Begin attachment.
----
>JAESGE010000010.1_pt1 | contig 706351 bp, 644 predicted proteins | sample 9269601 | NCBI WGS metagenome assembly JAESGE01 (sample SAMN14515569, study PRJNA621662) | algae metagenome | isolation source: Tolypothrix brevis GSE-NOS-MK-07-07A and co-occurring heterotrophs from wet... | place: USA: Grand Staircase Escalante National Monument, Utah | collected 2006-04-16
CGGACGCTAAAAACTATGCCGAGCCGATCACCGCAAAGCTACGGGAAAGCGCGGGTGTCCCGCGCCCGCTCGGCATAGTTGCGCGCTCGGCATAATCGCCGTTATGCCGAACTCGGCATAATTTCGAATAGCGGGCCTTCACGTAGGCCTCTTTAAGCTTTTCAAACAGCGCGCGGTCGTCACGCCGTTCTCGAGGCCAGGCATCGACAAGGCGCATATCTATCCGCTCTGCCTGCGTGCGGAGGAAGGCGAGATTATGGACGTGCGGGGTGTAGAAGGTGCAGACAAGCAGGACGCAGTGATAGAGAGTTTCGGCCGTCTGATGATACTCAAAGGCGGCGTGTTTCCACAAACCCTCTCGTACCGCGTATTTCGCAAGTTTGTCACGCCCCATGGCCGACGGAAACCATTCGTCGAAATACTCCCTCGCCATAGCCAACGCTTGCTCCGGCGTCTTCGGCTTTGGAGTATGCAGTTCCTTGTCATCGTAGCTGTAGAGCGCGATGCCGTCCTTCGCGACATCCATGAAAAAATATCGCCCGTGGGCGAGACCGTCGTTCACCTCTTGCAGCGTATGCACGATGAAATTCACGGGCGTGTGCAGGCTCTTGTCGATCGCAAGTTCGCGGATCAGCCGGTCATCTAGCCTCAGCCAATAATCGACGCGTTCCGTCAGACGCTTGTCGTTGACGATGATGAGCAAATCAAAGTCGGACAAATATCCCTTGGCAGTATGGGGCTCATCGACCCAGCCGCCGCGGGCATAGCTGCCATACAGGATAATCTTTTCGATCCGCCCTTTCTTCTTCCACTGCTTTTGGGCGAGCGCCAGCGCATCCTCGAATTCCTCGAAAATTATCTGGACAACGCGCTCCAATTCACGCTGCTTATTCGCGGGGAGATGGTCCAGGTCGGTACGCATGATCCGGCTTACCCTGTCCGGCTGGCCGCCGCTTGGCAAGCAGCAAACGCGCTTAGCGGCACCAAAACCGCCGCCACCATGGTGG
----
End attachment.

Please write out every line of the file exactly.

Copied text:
>JAESGE010000010.1_pt1 | contig 706351 bp, 644 predicted proteins | sample 9269601 | NCBI WGS metagenome assembly JAESGE01 (sample SAMN14515569, study PRJNA621662) | algae metagenome | isolation source: Tolypothrix brevis GSE-NOS-MK-07-07A and co-occurring heterotrophs from wet... | place: USA: Grand Staircase Escalante National Monument, Utah | collected 2006-04-16
CGGACGCTAAAAACTATGCCGAGCCGATCACCGCAAAGCTACGGGAAAGCGCGGGTGTCCCGCGCCCGCTCGGCATAGTTGCGCGCTCGGCATAATCGCCGTTATGCCGAACTCGGCATAATTTCGAATAGCGGGCCTTCACGTAGGCCTCTTTAAGCTTTTCAAACAGCGCGCGGTCGTCACGCCGTTCTCGAGGCCAGGCATCGACAAGGCGCATATCTATCCGCTCTGCCTGCGTGCGGAGGAAGGCGAGATTATGGACGTGCGGGGTGTAGAAGGTGCAGACAAGCAGGACGCAGTGATAGAGAGTTTCGGCCGTCTGATGATACTCAAAGGCGGCGTGTTTCCACAAACCCTCTCGTACCGCGTATTTCGCAAGTTTGTCACGCCCCATGGCCGACGGAAACCATTCGTCGAAATACTCCCTCGCCATAGCCAACGCTTGCTCCGGCGTCTTCGGCTTTGGAGTATGCAGTTCCTTGTCATCGTAGCTGTAGAGCGCGATGCCGTCCTTCGCGACATCCATGAAAAAATATCGCCCGTGGGCGAGACCGTCGTTCACCTCTTGCAGCGTATGCACGATGAAATTCACGGGCGTGTGCAGGCTCTTGTCGATCGCAAGTTCGCGGATCAGCCGGTCATCTAGCCTCAGCCAATAATCGACGCGTTCCGTCAGACGCTTGTCGTTGACGATGATGAGCAAATCAAAGTCGGACAAATATCCCTTGGCAGTATGGGGCTCATCGACCCAGCCGCCGCGGGCATAGCTGCCATACAGGATAATCTTTTCGATCCGCCCTTTCTTCTTCCACTGCTTTTGGGCGAGCGCCAGCGCATCCTCGAATTCCTCGAAAATTATCTGGACAACGCGCTCCAATTCACGCTGCTTATTCGCGGGGAGATGGTCCAGGTCGGTACGCATGATCCGGCTTACCCTGTCCGGCTGGCCGCCGCTTGGCAAGCAGCAAACGCGCTTAGCGGCACCAAAACCGCCGCCACCATGGTGG